|The south rim is the most frequently visited area of the park. Nearly five million visitors come to the south rim to see the park annually. It is 60 miles north of Williams and 80 miles north of Flagstaff. Although it is only ten miles to the north rim as the crow flies, it is a 220 mile ride by car to get to the north rim.|
Upon arrival at the south rim, stop at the visitor center to get an overview of the park. At the visitor center, there is a free slide show presentation and also exhibits about the Grand Canyon’s history, geology, wildlife, and activities. Park rangers are available to answer any questions you might have.
The weather at the south rim can change abruptly any time of year. Summers are hot and dry, although thunderstorms and sudden temperature drops do occur. Winters bring freezing temperatures and snowstorms. The 5,000-foot elevation difference between the rim and the bottom of the canyon means that, in summer, rim temperatures in the 70s to 80s can translate to temperatures exceeding 110°F at the canyon bottom. Spring and fall are pleasant and warm.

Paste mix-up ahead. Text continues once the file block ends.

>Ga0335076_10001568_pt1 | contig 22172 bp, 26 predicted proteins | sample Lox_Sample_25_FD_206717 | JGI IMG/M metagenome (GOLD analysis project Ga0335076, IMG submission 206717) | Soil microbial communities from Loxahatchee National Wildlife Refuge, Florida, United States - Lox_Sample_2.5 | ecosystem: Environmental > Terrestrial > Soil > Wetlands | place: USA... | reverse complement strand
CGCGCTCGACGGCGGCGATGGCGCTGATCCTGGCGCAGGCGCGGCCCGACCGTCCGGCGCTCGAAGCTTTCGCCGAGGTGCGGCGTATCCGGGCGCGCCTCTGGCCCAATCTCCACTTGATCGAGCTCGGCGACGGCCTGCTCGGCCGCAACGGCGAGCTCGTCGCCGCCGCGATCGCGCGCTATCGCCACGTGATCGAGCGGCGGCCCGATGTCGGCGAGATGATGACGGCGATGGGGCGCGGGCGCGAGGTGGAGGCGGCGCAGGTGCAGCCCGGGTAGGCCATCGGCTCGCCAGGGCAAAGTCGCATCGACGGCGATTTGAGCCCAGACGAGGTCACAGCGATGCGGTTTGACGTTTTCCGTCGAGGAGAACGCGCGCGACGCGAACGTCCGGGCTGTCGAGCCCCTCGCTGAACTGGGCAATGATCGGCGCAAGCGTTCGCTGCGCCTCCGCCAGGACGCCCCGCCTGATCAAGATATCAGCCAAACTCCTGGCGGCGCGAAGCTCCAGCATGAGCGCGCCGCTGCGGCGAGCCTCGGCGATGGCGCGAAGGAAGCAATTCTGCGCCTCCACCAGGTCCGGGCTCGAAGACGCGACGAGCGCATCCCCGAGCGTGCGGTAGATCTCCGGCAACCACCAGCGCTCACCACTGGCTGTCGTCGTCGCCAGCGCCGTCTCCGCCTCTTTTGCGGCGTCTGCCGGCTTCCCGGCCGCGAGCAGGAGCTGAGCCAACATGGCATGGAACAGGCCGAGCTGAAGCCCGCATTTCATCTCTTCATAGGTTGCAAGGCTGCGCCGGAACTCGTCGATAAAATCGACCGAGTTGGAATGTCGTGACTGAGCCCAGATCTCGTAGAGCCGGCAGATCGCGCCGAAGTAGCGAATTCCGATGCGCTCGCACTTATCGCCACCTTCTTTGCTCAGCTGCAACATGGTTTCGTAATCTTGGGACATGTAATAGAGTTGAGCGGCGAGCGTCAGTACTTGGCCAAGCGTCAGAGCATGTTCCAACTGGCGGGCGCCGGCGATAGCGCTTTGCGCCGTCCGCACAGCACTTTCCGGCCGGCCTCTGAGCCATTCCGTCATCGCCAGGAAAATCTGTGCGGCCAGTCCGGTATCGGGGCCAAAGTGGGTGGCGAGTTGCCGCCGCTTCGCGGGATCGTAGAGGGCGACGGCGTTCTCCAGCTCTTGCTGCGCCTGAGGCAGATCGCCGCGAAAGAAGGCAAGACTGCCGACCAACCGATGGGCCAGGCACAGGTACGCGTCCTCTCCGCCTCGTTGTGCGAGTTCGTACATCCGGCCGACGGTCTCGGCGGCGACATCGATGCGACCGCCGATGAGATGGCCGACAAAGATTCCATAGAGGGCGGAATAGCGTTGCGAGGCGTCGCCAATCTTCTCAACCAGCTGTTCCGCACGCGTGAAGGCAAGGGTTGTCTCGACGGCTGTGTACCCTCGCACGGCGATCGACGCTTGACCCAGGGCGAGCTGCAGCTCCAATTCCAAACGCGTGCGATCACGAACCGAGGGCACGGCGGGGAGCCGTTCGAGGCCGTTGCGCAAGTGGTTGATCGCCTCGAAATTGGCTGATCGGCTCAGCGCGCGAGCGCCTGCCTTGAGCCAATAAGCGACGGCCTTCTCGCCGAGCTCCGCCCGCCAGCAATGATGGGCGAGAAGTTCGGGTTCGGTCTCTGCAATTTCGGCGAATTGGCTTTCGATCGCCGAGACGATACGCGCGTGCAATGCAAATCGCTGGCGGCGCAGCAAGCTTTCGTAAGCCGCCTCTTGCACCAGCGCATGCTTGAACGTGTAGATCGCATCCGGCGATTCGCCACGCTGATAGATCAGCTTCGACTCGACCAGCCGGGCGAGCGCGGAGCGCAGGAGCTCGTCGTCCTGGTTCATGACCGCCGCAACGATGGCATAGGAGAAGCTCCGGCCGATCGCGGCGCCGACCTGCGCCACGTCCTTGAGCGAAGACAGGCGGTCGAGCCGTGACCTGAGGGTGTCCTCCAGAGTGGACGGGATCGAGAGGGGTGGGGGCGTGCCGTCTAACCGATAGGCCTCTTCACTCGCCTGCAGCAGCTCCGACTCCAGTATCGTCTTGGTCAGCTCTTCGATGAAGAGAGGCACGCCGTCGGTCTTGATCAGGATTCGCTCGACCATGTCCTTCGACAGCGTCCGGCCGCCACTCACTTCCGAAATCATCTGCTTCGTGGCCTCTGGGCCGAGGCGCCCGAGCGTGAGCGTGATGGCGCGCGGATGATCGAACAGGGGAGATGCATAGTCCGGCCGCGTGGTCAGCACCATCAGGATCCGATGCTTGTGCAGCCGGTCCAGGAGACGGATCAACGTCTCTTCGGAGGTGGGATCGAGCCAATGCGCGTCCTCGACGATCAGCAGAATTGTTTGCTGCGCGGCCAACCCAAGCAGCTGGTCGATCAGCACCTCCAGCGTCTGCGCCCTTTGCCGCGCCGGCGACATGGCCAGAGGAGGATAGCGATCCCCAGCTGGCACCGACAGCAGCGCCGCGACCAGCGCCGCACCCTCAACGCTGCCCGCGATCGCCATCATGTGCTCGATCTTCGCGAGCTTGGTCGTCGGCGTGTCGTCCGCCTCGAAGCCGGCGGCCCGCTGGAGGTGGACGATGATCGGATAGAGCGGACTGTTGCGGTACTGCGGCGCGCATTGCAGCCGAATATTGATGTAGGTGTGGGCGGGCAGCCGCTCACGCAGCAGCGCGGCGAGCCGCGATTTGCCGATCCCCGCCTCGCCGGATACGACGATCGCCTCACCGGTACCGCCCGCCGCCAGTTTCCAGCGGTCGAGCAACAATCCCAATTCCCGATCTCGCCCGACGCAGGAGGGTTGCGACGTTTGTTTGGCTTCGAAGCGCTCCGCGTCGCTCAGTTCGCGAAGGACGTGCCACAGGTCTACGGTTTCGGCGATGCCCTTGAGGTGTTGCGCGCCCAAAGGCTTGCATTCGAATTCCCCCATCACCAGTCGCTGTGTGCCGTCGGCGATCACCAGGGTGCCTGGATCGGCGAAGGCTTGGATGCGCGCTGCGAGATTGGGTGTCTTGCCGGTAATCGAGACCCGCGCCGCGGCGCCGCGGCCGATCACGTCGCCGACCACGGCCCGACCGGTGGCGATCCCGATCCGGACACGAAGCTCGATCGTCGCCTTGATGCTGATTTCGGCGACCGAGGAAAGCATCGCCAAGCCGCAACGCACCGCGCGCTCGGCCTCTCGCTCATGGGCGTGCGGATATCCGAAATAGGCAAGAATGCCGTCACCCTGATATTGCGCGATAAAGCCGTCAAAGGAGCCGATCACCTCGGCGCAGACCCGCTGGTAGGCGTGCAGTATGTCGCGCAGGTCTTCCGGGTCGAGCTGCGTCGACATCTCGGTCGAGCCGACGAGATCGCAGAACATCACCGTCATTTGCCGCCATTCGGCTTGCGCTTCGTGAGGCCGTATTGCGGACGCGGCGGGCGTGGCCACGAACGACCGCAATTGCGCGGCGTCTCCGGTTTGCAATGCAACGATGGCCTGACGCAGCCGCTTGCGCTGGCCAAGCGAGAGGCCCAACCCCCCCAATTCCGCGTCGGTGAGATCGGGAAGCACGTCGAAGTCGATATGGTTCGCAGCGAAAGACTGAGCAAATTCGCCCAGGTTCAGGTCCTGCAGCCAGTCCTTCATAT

The south rim of the Grand Canyon is mostly desert. There are very few springs in the area and absolutely no surface water. The plants and animals of the south rim, over millions of years, have adapted to these conditions. Trees like the Pinon Pine and Utah Juniper do very well here. They don’t need much water, and they are very thrifty with the water that they do get. Groves of Douglas Fir are strewn along the south rim, the highest concentrations around the visitor center and along the East Rim Drive. Besides those, cacti, agave and yucca plants also thrive on the south rim.